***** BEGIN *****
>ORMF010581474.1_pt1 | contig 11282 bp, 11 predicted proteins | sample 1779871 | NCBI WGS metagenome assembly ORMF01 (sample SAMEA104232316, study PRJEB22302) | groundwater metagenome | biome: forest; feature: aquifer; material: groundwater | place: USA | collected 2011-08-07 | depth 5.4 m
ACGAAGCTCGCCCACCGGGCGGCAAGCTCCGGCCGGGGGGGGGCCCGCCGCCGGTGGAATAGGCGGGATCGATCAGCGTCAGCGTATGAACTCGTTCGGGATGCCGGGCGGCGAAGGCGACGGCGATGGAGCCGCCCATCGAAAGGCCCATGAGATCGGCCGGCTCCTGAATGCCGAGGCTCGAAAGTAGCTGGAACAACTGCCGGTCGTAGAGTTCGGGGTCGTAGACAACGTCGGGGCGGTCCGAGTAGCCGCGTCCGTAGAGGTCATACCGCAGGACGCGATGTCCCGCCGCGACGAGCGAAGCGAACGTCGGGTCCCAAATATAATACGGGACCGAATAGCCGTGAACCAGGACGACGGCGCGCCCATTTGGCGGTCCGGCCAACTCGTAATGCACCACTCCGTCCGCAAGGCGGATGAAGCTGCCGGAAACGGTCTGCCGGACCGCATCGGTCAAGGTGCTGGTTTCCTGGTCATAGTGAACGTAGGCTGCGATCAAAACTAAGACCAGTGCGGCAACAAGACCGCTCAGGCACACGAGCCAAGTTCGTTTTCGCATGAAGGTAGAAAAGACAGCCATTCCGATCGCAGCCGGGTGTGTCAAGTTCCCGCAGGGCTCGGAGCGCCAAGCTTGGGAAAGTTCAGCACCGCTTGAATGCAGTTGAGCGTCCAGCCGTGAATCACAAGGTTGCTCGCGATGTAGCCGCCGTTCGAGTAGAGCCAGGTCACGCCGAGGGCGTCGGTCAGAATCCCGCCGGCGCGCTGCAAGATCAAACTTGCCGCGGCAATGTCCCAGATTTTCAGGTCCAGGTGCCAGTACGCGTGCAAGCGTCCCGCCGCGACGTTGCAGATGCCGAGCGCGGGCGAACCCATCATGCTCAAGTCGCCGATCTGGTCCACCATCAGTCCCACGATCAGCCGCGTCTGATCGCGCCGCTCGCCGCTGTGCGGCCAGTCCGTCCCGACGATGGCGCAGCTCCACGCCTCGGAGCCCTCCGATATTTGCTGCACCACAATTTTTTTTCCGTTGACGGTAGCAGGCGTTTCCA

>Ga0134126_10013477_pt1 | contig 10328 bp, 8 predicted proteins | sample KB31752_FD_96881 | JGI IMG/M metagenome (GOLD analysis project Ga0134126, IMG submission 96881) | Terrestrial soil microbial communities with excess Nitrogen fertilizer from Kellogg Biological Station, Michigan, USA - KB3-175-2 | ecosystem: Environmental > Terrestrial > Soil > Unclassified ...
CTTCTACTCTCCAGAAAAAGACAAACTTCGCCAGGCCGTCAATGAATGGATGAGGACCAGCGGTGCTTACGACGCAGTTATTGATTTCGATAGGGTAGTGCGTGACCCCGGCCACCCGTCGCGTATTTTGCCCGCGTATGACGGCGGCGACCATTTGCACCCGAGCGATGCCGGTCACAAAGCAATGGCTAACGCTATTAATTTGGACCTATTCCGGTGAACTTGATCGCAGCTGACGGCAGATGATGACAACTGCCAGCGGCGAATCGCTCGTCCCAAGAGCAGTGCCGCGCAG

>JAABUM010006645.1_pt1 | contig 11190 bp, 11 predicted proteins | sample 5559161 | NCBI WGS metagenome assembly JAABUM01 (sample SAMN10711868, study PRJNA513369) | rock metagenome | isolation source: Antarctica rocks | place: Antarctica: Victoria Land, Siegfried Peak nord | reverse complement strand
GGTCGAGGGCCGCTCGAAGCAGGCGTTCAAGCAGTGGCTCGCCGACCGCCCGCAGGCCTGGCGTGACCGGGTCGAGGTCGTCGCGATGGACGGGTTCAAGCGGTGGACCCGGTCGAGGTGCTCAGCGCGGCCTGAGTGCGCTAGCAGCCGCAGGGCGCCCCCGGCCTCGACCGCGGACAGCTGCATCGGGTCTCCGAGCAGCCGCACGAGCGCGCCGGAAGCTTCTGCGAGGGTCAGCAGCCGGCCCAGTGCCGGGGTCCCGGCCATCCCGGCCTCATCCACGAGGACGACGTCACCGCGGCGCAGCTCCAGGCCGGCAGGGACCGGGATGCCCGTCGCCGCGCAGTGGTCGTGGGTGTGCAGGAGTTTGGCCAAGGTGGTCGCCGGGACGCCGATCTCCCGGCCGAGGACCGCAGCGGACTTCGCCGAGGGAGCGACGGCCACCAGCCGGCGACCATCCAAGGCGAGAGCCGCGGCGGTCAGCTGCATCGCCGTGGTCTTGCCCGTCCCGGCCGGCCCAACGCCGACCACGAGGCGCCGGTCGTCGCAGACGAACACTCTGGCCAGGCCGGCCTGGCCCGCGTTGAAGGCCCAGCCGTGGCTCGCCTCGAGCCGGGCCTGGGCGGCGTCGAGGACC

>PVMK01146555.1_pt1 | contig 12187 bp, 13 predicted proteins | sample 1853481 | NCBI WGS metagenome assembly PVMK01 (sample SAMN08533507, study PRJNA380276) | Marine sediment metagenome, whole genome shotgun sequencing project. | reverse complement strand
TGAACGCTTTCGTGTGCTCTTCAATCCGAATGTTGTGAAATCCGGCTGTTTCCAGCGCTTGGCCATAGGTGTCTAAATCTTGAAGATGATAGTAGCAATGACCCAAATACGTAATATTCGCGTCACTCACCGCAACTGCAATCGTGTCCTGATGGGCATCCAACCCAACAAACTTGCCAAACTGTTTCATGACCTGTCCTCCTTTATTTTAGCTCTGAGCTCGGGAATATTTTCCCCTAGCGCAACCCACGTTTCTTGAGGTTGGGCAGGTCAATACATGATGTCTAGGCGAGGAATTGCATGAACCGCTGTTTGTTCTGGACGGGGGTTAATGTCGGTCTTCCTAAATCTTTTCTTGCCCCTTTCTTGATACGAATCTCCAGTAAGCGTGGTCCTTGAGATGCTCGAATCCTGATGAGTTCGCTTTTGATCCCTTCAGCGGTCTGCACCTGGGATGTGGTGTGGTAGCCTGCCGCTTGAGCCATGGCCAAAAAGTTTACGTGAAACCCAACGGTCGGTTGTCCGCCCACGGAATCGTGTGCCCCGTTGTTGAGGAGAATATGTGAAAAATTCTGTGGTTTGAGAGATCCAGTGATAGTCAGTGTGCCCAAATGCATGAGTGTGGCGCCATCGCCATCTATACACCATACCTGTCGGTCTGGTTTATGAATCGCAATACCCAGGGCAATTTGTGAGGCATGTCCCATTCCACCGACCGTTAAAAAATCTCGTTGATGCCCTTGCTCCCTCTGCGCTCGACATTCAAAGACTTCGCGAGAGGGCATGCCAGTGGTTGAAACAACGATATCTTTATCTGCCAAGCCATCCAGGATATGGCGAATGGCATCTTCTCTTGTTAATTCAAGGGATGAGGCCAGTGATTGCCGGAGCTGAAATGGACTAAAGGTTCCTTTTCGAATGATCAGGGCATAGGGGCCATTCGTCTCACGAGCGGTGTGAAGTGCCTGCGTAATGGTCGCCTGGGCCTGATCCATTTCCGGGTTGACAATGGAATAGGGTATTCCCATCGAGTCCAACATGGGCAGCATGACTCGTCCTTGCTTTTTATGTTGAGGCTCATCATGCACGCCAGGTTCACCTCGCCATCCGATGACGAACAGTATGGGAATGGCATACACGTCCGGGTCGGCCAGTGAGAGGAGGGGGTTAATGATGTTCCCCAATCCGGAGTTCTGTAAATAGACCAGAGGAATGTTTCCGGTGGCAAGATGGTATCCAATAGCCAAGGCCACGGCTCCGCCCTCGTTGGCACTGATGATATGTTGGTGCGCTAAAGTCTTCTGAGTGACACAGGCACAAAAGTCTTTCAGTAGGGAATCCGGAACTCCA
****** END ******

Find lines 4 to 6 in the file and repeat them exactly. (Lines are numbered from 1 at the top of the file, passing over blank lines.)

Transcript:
CTTCTACTCTCCAGAAAAAGACAAACTTCGCCAGGCCGTCAATGAATGGATGAGGACCAGCGGTGCTTACGACGCAGTTATTGATTTCGATAGGGTAGTGCGTGACCCCGGCCACCCGTCGCGTATTTTGCCCGCGTATGACGGCGGCGACCATTTGCACCCGAGCGATGCCGGTCACAAAGCAATGGCTAACGCTATTAATTTGGACCTATTCCGGTGAACTTGATCGCAGCTGACGGCAGATGATGACAACTGCCAGCGGCGAATCGCTCGTCCCAAGAGCAGTGCCGCGCAG

>JAABUM010006645.1_pt1 | contig 11190 bp, 11 predicted proteins | sample 5559161 | NCBI WGS metagenome assembly JAABUM01 (sample SAMN10711868, study PRJNA513369) | rock metagenome | isolation source: Antarctica rocks | place: Antarctica: Victoria Land, Siegfried Peak nord | reverse complement strand
GGTCGAGGGCCGCTCGAAGCAGGCGTTCAAGCAGTGGCTCGCCGACCGCCCGCAGGCCTGGCGTGACCGGGTCGAGGTCGTCGCGATGGACGGGTTCAAGCGGTGGACCCGGTCGAGGTGCTCAGCGCGGCCTGAGTGCGCTAGCAGCCGCAGGGCGCCCCCGGCCTCGACCGCGGACAGCTGCATCGGGTCTCCGAGCAGCCGCACGAGCGCGCCGGAAGCTTCTGCGAGGGTCAGCAGCCGGCCCAGTGCCGGGGTCCCGGCCATCCCGGCCTCATCCACGAGGACGACGTCACCGCGGCGCAGCTCCAGGCCGGCAGGGACCGGGATGCCCGTCGCCGCGCAGTGGTCGTGGGTGTGCAGGAGTTTGGCCAAGGTGGTCGCCGGGACGCCGATCTCCCGGCCGAGGACCGCAGCGGACTTCGCCGAGGGAGCGACGGCCACCAGCCGGCGACCATCCAAGGCGAGAGCCGCGGCGGTCAGCTGCATCGCCGTGGTCTTGCCCGTCCCGGCCGGCCCAACGCCGACCACGAGGCGCCGGTCGTCGCAGACGAACACTCTGGCCAGGCCGGCCTGGCCCGCGTTGAAGGCCCAGCCGTGGCTCGCCTCGAGCCGGGCCTGGGCGGCGTCGAGGACC